A federal judge Tuesday dismissed fraud and conspiracy charges in the stock-option backdating case against Broadcom Corp. co-founder Henry T. Nicholas III and former Chief Financial Officer William Ruehle because of prosecutorial misconduct.
U.S. District Judge Cormac J. Carney also asked prosecutors to explain why a separate drug indictment against Nicholas should not also be thrown out, and he dismissed a civil case the Securities and Exchange Commission filed against four Broadcom executives.
The stunning move came after Carney last week vacated a guilty plea by Broadcom co-founder Henry Samueli in the same case after hearing him testify for two days as a defense witness for Ruehle under a grant of immunity.
Carney found that prosecutors tried to prevent three key defense witnesses from testifying, improperly contacted attorneys for defense witnesses and leaked information about grand jury proceedings to the media.
"I find that the government has intimidated and improperly influenced the three witnesses critical to Mr. Ruehle's defense and the cumulative effect of that misconduct has distorted the truth-finding process and impeded the integrity of the trial," Carney said. "To submit this case to the jury would make a mockery ... of the constitutional right to due process and a fair trial."
The judge said Nicholas would need the same three defense witnesses to try to prove his own innocence, and because of that, he too could not receive a fair trial.
"You only have three witnesses to prove your innocence and the government has improperly intimidated ... each one of them. Is that fair? Is that justice?" Carney said. "I say, absolutely not."
Defense attorneys wept after the ruling as Samueli and Nicholas embraced nearby.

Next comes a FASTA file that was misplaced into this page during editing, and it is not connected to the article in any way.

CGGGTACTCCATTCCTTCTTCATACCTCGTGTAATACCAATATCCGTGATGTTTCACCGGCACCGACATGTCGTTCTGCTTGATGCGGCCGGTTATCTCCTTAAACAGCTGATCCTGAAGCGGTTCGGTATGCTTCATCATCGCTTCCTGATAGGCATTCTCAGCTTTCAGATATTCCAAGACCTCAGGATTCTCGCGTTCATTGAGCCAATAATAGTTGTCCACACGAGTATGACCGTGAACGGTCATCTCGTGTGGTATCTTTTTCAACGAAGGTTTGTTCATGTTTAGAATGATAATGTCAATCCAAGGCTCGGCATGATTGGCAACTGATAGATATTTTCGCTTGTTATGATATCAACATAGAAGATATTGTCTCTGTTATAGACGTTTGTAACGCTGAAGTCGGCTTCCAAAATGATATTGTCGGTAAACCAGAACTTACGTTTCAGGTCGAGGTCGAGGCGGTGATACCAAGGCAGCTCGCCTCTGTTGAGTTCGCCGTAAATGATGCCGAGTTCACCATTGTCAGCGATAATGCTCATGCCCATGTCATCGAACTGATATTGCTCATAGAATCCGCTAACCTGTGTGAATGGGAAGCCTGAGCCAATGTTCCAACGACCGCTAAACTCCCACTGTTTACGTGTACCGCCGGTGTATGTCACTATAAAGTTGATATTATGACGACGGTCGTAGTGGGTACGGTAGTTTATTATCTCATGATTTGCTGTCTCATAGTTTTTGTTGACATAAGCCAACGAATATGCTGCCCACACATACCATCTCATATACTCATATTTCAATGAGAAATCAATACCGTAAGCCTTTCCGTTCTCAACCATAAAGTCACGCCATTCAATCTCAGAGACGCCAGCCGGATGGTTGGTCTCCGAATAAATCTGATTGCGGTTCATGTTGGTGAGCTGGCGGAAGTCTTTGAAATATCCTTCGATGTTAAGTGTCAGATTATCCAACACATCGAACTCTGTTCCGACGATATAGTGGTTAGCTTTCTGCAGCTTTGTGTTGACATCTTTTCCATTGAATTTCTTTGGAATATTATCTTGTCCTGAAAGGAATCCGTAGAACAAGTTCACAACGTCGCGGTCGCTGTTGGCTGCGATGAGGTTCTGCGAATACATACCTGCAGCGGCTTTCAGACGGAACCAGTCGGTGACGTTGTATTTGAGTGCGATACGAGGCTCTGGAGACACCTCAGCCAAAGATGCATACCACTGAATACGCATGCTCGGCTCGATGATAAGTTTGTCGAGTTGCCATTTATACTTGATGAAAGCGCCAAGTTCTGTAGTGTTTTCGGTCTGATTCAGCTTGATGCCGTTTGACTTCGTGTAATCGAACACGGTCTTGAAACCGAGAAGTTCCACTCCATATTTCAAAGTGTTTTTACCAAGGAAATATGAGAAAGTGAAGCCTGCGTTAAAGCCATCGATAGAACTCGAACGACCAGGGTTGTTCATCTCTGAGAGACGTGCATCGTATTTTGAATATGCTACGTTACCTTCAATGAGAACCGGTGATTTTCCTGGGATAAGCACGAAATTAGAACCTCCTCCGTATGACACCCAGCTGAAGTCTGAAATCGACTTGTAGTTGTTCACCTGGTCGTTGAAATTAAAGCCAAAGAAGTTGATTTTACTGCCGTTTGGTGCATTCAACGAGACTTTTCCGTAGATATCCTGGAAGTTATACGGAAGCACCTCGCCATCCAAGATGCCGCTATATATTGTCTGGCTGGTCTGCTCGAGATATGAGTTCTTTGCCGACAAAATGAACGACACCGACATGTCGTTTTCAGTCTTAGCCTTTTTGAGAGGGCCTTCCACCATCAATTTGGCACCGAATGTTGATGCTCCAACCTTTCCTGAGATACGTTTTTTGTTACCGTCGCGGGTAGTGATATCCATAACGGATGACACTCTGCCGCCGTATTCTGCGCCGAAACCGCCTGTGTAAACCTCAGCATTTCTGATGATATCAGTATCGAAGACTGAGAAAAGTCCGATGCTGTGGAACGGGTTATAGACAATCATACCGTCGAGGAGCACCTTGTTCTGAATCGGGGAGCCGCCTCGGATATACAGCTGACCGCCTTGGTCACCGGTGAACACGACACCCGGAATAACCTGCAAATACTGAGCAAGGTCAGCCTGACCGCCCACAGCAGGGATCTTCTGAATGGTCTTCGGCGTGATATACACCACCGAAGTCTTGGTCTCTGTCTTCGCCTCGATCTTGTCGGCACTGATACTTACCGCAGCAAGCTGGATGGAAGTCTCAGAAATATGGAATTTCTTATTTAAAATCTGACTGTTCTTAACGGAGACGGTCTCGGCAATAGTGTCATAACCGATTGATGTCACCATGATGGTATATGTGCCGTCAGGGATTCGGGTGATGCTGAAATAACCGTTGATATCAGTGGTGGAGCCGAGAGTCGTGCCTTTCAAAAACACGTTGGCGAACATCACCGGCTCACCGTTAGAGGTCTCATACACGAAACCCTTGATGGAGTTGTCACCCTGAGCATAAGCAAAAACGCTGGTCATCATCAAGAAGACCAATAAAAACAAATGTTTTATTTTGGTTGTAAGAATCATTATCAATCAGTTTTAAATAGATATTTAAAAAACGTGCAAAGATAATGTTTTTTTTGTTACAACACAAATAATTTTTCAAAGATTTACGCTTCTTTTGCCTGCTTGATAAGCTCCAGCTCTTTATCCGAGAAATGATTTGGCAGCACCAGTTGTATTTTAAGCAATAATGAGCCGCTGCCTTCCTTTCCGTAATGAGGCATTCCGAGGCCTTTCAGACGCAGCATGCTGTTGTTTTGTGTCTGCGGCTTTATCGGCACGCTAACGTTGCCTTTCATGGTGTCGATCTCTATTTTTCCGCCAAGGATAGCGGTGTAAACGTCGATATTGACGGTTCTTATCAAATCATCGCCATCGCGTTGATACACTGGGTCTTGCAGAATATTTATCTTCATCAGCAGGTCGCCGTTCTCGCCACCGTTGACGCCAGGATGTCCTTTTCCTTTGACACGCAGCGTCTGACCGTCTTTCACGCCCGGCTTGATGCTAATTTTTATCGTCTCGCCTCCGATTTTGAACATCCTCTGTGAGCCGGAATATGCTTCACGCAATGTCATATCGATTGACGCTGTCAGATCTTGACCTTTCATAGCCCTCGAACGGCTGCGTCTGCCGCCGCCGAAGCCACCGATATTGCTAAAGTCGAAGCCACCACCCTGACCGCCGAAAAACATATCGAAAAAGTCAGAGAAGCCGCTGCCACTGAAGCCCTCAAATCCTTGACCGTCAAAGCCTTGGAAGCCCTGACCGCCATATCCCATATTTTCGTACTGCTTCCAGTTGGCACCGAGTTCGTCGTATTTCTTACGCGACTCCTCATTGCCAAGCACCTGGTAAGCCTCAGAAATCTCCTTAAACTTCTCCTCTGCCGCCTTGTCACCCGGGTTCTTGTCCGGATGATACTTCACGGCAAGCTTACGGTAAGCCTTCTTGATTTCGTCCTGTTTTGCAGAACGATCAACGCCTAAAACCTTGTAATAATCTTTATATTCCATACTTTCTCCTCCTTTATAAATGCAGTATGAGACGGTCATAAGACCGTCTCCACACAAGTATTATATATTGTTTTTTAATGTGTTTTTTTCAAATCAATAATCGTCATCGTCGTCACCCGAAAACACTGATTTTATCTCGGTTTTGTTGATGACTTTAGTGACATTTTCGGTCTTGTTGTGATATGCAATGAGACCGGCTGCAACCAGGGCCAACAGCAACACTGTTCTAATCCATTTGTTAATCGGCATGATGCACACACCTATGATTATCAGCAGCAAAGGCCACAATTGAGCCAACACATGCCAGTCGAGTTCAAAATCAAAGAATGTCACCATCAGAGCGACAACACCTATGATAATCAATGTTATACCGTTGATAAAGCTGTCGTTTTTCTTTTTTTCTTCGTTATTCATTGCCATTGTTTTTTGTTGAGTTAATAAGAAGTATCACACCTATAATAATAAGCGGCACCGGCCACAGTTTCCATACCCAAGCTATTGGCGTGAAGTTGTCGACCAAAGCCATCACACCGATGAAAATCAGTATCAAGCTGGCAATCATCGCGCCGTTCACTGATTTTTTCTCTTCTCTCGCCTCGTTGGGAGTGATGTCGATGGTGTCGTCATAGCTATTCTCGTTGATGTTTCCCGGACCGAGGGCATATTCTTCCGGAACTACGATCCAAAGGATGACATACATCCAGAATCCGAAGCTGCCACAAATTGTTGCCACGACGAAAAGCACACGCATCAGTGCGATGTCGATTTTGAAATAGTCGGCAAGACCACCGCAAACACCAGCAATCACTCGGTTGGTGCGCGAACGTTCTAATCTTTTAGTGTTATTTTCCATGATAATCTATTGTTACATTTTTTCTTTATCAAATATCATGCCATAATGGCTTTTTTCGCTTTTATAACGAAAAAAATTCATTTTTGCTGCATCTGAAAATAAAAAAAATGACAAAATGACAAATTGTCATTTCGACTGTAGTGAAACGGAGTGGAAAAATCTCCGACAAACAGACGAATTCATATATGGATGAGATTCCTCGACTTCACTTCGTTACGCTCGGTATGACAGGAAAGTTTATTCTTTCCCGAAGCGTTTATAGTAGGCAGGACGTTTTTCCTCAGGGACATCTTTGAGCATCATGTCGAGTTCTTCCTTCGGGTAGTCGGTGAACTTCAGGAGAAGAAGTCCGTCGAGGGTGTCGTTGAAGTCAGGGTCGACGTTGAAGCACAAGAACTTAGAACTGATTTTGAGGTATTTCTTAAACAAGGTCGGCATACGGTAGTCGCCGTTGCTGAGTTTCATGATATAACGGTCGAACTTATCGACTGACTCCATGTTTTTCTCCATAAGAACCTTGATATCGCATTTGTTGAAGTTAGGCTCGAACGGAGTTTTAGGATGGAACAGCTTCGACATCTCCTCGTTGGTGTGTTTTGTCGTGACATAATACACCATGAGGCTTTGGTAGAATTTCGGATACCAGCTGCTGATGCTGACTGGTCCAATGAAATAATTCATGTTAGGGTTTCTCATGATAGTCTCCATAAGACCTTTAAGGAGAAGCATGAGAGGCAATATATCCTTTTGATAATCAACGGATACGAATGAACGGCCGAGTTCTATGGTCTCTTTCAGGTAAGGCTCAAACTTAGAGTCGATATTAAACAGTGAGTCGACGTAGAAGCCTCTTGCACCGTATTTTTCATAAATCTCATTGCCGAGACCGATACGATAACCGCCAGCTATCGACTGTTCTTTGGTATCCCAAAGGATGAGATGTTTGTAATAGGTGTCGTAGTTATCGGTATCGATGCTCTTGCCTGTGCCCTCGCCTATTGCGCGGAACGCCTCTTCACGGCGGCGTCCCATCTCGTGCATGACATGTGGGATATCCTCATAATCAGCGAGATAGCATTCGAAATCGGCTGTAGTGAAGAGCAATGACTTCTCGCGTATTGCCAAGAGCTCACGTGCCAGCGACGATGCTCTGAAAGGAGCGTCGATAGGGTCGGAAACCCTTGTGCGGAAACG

Outside court, Samueli called the decision "the ultimate vindication" for himself, Nicholas, Ruehle — and Broadcom. He said Carney's rulings restored his faith in the judicial system.
"I was holding my wife's hand, and I squeezed her hand, and tears just came to my eyes," he said.
Ruehle told reporters he was shocked the case was over.
"After all this time of being a defendant and being accused wrongly, it hasn't sunk in yet," he said. "Obviously it's a wonderful feeling."
Prosecutors left court without talking to reporters, but acting U.S. Attorney George Cardona told the judge he did not agree with the ruling. Prosecutors can appeal the dismissal of Nicholas' indictment, but Ruehle cannot be tried again because it would be double jeopardy.
Ruehle had pleaded not guilty to 14 counts of fraud and conspiracy in the high-profile investigation into stock option backdating at Irvine-based Broadcom, one of the most successful semiconductor developers in the world with nearly $5 billion in revenues last year.
Backdating involves retroactively setting a stock option's exercise price to a low point in the stock's value, boosting profits when the shares are sold. It is legal when properly accounted for, but if not properly disclosed it can allow companies to overstate profits and underpay taxes while diminishing shareholder value.
Prosecutors had alleged that the company's leadership conspired to conceal millions in compensation by awarding stock options to employees. Broadcom was ultimately forced to write down $2.2 billion in profits after the backdating was uncovered, and it paid $12 million to settle a civil complaint without admitting wrongdoing.
Ruehle's attorneys alleged that lead prosecutor Andrew Stolper leaked information about Samueli's 2007 grand jury appearance to reporters and contacted the attorneys of two other witnesses to try to influence their testimony.
One of those was former Broadcom general counsel David Dull, who was granted immunity to testify in Ruehle's case.
In a hearing away from the jury last week, Stolper acknowledged leaking information to the press and called it the "stupidest thing I have done in my career."
He has declined to comment outside court.
Carney tossed Samueli's guilty plea last week and dismissed a charge that the 55-year-old billionaire owner of the NHL's Anaheim Ducks lied to SEC investigators. The judge determined that Samueli did not commit the offense after the co-founder testified for two days for Ruehle's defense under a grant of immunity.
Nicholas was set for trial next year on two separate indictments, one alleging fraud and conspiracy in the backdating case, and the other involving federal drug charges.
Samueli and Nicholas started Broadcom in 1991 and took it public in 1998. The company grew to 7,000 employees worldwide and is a leading manufacturer for the chips used in everything from cable boxes to cell phones.